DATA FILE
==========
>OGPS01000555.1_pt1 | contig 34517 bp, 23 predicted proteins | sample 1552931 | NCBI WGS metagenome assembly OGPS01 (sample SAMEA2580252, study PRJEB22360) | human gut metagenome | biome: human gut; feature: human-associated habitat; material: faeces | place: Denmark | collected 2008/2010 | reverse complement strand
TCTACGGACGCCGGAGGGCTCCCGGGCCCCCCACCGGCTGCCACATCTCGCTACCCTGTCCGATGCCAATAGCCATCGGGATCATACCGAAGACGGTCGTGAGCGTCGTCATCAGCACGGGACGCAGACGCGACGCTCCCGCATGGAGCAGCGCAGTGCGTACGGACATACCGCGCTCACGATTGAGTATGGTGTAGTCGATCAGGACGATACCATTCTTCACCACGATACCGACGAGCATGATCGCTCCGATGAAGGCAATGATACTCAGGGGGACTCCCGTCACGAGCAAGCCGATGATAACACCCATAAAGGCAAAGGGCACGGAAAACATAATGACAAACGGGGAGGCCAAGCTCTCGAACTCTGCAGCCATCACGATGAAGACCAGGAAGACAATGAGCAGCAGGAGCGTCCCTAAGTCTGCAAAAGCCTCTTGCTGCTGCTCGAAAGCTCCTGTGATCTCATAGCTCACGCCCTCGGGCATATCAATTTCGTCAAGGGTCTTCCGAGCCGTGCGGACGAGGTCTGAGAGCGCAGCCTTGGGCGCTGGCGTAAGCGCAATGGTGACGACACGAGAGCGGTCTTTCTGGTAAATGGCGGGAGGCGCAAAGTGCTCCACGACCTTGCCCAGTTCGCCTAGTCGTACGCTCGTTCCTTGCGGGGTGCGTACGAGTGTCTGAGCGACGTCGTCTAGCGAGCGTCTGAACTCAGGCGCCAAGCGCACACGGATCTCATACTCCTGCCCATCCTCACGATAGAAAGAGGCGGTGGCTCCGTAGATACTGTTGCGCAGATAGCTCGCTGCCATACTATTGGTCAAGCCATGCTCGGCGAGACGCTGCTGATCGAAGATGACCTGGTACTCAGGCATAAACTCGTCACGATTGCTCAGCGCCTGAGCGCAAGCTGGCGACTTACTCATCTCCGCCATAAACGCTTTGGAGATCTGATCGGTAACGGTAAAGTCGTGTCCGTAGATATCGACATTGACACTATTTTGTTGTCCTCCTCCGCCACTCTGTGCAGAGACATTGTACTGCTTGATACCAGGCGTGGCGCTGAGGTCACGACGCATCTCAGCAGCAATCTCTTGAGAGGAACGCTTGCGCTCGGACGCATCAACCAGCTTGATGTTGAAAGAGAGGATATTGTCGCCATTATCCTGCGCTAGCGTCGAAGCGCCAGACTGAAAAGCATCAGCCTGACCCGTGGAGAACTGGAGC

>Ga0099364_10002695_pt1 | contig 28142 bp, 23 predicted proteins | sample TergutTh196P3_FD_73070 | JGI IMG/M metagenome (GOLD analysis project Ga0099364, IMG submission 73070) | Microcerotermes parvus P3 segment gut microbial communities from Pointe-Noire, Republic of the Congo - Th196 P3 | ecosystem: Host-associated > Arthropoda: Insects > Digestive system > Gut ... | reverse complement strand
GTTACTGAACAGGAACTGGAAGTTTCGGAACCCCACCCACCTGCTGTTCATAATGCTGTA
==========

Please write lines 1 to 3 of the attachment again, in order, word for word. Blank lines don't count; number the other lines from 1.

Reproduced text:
>OGPS01000555.1_pt1 | contig 34517 bp, 23 predicted proteins | sample 1552931 | NCBI WGS metagenome assembly OGPS01 (sample SAMEA2580252, study PRJEB22360) | human gut metagenome | biome: human gut; feature: human-associated habitat; material: faeces | place: Denmark | collected 2008/2010 | reverse complement strand
TCTACGGACGCCGGAGGGCTCCCGGGCCCCCCACCGGCTGCCACATCTCGCTACCCTGTCCGATGCCAATAGCCATCGGGATCATACCGAAGACGGTCGTGAGCGTCGTCATCAGCACGGGACGCAGACGCGACGCTCCCGCATGGAGCAGCGCAGTGCGTACGGACATACCGCGCTCACGATTGAGTATGGTGTAGTCGATCAGGACGATACCATTCTTCACCACGATACCGACGAGCATGATCGCTCCGATGAAGGCAATGATACTCAGGGGGACTCCCGTCACGAGCAAGCCGATGATAACACCCATAAAGGCAAAGGGCACGGAAAACATAATGACAAACGGGGAGGCCAAGCTCTCGAACTCTGCAGCCATCACGATGAAGACCAGGAAGACAATGAGCAGCAGGAGCGTCCCTAAGTCTGCAAAAGCCTCTTGCTGCTGCTCGAAAGCTCCTGTGATCTCATAGCTCACGCCCTCGGGCATATCAATTTCGTCAAGGGTCTTCCGAGCCGTGCGGACGAGGTCTGAGAGCGCAGCCTTGGGCGCTGGCGTAAGCGCAATGGTGACGACACGAGAGCGGTCTTTCTGGTAAATGGCGGGAGGCGCAAAGTGCTCCACGACCTTGCCCAGTTCGCCTAGTCGTACGCTCGTTCCTTGCGGGGTGCGTACGAGTGTCTGAGCGACGTCGTCTAGCGAGCGTCTGAACTCAGGCGCCAAGCGCACACGGATCTCATACTCCTGCCCATCCTCACGATAGAAAGAGGCGGTGGCTCCGTAGATACTGTTGCGCAGATAGCTCGCTGCCATACTATTGGTCAAGCCATGCTCGGCGAGACGCTGCTGATCGAAGATGACCTGGTACTCAGGCATAAACTCGTCACGATTGCTCAGCGCCTGAGCGCAAGCTGGCGACTTACTCATCTCCGCCATAAACGCTTTGGAGATCTGATCGGTAACGGTAAAGTCGTGTCCGTAGATATCGACATTGACACTATTTTGTTGTCCTCCTCCGCCACTCTGTGCAGAGACATTGTACTGCTTGATACCAGGCGTGGCGCTGAGGTCACGACGCATCTCAGCAGCAATCTCTTGAGAGGAACGCTTGCGCTCGGACGCATCAACCAGCTTGATGTTGAAAGAGAGGATATTGTCGCCATTATCCTGCGCTAGCGTCGAAGCGCCAGACTGAAAAGCATCAGCCTGACCCGTGGAGAACTGGAGC

>Ga0099364_10002695_pt1 | contig 28142 bp, 23 predicted proteins | sample TergutTh196P3_FD_73070 | JGI IMG/M metagenome (GOLD analysis project Ga0099364, IMG submission 73070) | Microcerotermes parvus P3 segment gut microbial communities from Pointe-Noire, Republic of the Congo - Th196 P3 | ecosystem: Host-associated > Arthropoda: Insects > Digestive system > Gut ... | reverse complement strand